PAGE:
The stories my mother could tell of the way things used to be, the hardships endured, the work she did; they are all amazing.  She's been keeping  little notebooks since my dad died and journals everyday (she is a blogger, too, in a way) and has threatened that she will toss them out one of these days.

"Who would want to read this silliness?"

 I begged her not to.  I'm not sure what is in them, though I know she is chronicling her life and day-to-day activities.   I have asked her to write down her memories of childhood and the farming years, too.  I know it will be fascinating to read them (but not now, she's very private of them at the moment).  But I dread the day I can read them, because that will mean she's gone.  I will have to guard against getting the pages soggy.

My folks lived through the Great Depression (Dad always said there wasn't anything great about it) and a whole bunch of wars and presidents and no indoor plumbing (we didn't have an indoor toilet until I was four years old) and milking cows by hand by lamplight and walking those famous miles to school in all kinds of weather.  When the sun set, it got dark.  Not much else to do but go to bed.  Today's cars and computers, airplanes and cellphones were all the stuff of science fiction.  The wave of the future.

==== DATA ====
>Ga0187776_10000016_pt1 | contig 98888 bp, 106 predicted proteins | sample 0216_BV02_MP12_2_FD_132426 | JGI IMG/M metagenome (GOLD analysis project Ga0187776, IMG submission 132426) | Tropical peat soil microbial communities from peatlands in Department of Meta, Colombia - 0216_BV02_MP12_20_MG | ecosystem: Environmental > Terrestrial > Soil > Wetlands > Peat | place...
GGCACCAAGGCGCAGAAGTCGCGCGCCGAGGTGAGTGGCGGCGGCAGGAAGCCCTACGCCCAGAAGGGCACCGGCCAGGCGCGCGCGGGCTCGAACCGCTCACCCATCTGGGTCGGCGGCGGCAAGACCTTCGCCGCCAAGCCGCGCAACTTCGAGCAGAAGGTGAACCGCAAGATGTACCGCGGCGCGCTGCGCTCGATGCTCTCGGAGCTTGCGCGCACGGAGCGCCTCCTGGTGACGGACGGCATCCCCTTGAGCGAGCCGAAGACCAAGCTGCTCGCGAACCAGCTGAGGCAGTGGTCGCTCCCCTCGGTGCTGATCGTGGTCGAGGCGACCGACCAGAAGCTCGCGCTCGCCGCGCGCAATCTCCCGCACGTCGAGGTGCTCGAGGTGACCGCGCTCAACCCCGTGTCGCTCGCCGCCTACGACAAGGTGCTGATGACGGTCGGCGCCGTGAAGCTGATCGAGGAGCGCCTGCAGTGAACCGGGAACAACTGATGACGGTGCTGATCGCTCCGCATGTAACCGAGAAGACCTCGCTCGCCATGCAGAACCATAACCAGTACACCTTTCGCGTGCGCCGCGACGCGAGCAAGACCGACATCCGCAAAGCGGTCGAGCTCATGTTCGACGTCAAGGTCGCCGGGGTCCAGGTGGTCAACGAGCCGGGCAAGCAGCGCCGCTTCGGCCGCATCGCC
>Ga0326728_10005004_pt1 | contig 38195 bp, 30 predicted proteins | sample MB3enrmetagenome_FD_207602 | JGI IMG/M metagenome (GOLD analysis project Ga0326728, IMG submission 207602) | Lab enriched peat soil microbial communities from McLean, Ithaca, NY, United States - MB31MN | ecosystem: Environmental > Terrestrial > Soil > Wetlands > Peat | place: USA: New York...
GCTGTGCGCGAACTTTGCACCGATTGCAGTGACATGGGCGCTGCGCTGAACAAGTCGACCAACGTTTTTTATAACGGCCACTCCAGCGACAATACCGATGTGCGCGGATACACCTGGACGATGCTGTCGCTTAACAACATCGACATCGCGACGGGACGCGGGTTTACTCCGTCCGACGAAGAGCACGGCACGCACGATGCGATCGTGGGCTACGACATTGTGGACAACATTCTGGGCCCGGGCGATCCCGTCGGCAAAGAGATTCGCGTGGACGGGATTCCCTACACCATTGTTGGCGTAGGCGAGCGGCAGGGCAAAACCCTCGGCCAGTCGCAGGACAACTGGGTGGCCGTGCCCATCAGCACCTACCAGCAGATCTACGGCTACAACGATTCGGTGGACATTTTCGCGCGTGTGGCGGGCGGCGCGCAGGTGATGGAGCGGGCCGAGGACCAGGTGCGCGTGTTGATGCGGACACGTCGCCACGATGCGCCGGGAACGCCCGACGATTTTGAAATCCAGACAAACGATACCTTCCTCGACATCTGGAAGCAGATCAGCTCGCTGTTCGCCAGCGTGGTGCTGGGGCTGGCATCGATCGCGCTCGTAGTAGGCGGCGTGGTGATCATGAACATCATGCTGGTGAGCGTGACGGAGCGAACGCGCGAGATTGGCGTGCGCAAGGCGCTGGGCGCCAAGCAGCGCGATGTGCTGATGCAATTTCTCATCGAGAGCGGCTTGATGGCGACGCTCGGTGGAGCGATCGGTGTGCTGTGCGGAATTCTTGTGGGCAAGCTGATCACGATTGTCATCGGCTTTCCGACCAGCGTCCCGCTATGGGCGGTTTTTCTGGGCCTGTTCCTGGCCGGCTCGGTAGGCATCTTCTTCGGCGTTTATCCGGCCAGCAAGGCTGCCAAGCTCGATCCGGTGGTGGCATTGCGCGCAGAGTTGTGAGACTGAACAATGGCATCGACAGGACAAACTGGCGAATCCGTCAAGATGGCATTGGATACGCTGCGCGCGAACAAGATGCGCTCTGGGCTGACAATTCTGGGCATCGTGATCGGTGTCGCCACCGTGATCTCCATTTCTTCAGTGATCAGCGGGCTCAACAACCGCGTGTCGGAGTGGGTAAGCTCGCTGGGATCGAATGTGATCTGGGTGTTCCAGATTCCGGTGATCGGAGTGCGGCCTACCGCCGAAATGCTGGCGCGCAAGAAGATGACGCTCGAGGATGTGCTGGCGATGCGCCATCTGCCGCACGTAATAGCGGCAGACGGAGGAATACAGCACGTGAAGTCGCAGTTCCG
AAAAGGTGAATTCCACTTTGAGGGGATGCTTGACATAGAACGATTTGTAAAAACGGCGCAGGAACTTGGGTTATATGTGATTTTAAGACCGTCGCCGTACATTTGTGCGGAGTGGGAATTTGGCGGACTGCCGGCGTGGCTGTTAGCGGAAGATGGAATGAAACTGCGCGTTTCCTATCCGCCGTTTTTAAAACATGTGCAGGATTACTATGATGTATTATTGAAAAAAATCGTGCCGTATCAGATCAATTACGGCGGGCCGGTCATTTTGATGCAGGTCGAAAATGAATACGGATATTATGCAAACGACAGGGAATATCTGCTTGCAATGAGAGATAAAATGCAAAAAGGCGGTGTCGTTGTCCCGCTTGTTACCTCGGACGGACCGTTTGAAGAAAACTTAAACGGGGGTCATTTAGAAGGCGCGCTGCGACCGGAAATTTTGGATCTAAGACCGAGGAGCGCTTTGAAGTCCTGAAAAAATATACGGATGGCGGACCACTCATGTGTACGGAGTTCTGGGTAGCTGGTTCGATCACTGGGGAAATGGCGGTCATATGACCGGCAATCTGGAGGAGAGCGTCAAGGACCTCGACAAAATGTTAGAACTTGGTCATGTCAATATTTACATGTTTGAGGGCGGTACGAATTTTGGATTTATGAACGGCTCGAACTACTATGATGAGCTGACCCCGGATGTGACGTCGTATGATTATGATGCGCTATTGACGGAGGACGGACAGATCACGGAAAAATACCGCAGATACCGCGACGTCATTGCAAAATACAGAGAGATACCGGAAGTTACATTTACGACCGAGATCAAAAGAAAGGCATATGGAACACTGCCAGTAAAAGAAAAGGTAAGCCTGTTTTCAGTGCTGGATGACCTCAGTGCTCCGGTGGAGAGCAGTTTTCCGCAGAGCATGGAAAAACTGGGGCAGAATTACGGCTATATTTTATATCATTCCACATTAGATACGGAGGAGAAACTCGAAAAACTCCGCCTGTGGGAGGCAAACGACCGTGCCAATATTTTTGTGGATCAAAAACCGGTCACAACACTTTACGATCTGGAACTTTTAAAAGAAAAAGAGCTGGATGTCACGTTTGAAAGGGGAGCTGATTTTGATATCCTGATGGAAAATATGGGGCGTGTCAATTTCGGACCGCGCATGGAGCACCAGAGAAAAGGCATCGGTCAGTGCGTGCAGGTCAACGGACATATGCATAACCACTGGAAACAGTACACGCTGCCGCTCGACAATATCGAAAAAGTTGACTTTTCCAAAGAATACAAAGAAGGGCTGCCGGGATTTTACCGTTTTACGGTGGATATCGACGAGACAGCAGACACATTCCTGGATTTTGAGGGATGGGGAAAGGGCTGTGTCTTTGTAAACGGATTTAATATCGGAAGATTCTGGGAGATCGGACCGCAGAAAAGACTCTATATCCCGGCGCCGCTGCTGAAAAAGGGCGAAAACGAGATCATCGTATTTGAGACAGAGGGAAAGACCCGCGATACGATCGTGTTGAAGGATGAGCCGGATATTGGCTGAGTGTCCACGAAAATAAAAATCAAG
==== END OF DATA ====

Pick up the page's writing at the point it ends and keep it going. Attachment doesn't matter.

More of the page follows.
My mom likes some of the changes.  Indoor plumbing and electric lights are definite perks.  But she won't give up her wringer washing machine and washlines.  But then, neither will I!  She said she never thought she'd live to see farming done the way it is now, though, and to tell you the truth, I never thought I would, either.

Progress..................if farming changed this much in Mom's 91 years, what will it be like in the Future? 

Maybe I'll live long enough to see time change this way of farming, too.  



I'd gladly wave goodbye to some aspects of it.